Republicans Back D.C. Voting Rights
Del. Eleanor Holmes Norton (D-D.C.) and three House Republicans released a letter to colleagues yesterday pointing out that 82 percent of Americans support equal voting rights for the District in Congress, according to a recent national poll.
Norton and Reps. Thomas M. Davis III (Va.), Dana Rohrabacher (Calif.) and Ralph Regula (Ohio) each sponsored a bill that would address D.C. voting representation in Congress. Their "Dear Colleague" letter cited a Jan. 14-16 survey of 1,007 Americans by KRC Research, a nonpartisan opinion research firm, for DC Vote, an advocacy group.
None of the four bills is expected to move to the floor this year, Norton said in a statement, but the four sponsors are working together to show members "the strong support of their own constituents for D.C voting rights." Even bipartisan support "cannot bear fruit . . . unless we do our homework nationally to link members of Congress with the American majority that is already with us," Norton said.
Racist Graffiti in St. Mary's Decried
A racist message spray-painted in the snow last week in St. Mary's County has called a small community in Southern Maryland to action, with local leaders denouncing the epithets and police promising to capture the perpetrators.
Nearly 200 people filled the pews at Zion United Methodist Church just south of Lexington Park yesterday to listen to speakers condemn the spray-painting, which was found Feb. 27 on the snow outside the Minority Business Alliance.
One message said "KKK." One used a racial epithet and referred to killing African Americans. Police said they suspect the same culprit spray-painted a swastika on the door of a black man's car nearby.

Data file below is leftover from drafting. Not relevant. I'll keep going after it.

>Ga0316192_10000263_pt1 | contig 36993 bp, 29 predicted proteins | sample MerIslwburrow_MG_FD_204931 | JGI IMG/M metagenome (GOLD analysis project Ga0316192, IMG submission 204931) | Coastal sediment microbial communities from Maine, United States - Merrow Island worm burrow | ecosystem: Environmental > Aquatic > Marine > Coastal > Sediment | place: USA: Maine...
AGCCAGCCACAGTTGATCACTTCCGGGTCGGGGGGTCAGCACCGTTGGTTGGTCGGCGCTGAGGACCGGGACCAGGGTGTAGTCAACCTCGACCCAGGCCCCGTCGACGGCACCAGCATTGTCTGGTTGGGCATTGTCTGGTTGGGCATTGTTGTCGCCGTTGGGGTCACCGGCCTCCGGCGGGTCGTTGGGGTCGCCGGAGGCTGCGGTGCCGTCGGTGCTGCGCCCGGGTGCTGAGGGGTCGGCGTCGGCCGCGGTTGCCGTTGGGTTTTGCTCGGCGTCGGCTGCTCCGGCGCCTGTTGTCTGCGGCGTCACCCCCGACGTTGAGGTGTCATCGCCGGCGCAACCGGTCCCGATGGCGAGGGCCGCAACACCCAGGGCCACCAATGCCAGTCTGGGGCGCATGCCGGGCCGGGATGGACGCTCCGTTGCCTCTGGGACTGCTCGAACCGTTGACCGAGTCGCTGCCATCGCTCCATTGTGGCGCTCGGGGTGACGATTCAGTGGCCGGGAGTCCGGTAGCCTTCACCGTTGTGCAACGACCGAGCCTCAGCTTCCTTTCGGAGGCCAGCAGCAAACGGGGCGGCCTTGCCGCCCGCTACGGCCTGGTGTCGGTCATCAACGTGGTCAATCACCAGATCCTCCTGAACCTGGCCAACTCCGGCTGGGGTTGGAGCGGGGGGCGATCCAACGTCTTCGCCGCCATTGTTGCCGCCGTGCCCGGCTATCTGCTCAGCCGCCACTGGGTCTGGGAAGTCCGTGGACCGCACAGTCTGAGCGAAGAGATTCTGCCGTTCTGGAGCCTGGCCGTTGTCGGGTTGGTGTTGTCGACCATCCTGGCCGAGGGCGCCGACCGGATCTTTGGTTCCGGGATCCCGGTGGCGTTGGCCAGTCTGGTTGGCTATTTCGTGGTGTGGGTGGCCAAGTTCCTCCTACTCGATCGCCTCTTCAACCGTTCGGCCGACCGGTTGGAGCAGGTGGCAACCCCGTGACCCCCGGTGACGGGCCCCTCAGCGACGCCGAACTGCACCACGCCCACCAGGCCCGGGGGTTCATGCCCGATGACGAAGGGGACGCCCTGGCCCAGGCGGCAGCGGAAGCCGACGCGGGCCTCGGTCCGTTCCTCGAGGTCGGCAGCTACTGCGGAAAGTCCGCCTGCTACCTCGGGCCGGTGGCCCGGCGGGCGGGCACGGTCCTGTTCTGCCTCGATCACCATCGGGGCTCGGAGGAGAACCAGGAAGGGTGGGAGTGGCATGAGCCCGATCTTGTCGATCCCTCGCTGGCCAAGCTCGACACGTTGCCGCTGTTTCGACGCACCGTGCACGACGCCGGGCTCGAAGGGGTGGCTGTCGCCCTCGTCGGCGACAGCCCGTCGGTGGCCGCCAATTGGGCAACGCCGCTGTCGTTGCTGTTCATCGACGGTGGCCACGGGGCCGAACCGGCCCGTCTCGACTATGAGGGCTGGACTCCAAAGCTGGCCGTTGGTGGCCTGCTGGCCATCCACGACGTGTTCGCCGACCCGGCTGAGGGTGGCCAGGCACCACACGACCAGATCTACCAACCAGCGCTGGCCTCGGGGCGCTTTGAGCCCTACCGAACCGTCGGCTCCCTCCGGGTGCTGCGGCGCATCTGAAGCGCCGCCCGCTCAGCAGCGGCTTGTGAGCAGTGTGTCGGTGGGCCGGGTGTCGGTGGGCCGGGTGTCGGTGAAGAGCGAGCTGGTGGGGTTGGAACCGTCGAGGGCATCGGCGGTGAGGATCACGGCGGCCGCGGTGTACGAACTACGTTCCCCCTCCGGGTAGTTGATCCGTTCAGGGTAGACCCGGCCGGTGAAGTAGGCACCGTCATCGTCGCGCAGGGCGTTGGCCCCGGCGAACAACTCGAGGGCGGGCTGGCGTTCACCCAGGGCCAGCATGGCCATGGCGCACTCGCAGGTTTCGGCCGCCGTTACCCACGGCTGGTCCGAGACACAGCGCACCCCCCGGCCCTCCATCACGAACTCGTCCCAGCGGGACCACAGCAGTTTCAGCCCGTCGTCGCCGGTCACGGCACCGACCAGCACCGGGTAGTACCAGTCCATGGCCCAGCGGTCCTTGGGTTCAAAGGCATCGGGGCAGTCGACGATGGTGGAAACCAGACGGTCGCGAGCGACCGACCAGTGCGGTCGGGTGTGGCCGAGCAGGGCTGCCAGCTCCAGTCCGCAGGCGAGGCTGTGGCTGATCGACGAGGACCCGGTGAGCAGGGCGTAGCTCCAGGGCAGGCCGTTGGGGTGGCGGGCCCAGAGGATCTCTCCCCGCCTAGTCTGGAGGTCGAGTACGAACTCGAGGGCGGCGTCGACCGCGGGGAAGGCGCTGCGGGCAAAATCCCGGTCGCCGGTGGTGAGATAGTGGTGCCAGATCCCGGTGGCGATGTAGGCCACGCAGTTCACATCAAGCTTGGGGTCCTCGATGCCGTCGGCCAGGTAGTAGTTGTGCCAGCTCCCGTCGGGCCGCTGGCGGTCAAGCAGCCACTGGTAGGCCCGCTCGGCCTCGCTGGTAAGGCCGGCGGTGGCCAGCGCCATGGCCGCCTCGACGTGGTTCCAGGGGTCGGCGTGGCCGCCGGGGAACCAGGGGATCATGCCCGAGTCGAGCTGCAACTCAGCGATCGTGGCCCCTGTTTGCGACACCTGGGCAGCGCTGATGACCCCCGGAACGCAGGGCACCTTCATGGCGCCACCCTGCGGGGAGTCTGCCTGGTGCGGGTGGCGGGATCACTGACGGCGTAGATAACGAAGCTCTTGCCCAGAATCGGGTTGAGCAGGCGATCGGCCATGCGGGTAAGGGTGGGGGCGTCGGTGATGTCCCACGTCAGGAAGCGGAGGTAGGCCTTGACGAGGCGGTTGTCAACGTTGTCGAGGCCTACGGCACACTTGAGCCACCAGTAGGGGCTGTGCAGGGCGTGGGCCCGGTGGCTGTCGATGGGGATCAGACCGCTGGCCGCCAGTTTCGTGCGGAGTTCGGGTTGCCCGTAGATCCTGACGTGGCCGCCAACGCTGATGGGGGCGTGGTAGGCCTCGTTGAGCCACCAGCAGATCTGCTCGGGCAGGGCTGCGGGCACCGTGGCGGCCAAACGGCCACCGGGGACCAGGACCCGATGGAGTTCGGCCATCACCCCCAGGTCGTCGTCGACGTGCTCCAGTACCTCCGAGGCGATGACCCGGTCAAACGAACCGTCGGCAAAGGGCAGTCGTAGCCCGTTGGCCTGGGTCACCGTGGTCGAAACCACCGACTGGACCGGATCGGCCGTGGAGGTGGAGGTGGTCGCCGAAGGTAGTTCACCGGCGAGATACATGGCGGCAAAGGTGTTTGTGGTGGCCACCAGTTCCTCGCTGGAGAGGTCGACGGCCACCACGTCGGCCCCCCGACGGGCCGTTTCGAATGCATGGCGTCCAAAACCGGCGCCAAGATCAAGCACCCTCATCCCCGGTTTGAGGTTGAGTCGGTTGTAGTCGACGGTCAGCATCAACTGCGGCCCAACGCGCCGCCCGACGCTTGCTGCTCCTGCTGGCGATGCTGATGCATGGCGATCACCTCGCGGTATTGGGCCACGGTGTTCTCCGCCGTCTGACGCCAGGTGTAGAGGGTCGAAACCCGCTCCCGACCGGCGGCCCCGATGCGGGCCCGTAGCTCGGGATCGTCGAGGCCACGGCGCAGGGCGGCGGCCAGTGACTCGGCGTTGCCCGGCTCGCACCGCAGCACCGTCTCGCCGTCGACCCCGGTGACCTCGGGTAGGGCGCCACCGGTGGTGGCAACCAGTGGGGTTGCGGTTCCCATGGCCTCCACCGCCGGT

William Bowman, president of the NAACP in St. Mary's County, who organized yesterday's meeting, said the crimes were "designed to hurt as many people as possible."
Police said they have no leads but are confident they will solve the case. "A person who does something like this is bound to brag about it, and we'll hear about it," said Maryland State Police Lt. Brian Cedar.
Jail Paid Contractors Twice, Audit Finds
State corrections officials at the Baltimore jail paid private contractors twice for the same service on at least four occasions, overpaid music and church groups and used questionable accounting practices to circumvent state bidding regulations, according to a state audit released yesterday.
Officials with the Division of Pretrial Detention and Services, which runs the Baltimore jail, paid four vendors a total of $4,000 in 2002 and 2003. When the payments were intercepted by the state comptroller's office because the companies owed the state money, the agency paid the vendors through a separate fund.
The original, intercepted payments were then made to the companies after they settled their state debts, according to the audit, by the Department of Legislative Services. The agency also paid excessively for "inmate entertainment events" and did not follow state bidding requirements, the audit found.
The questionable payments were made at the direction of LaMont W. Flanagan, former commissioner of the division, according to the audit. Flanagan, appointed to the post in 1991, was fired in May 2003.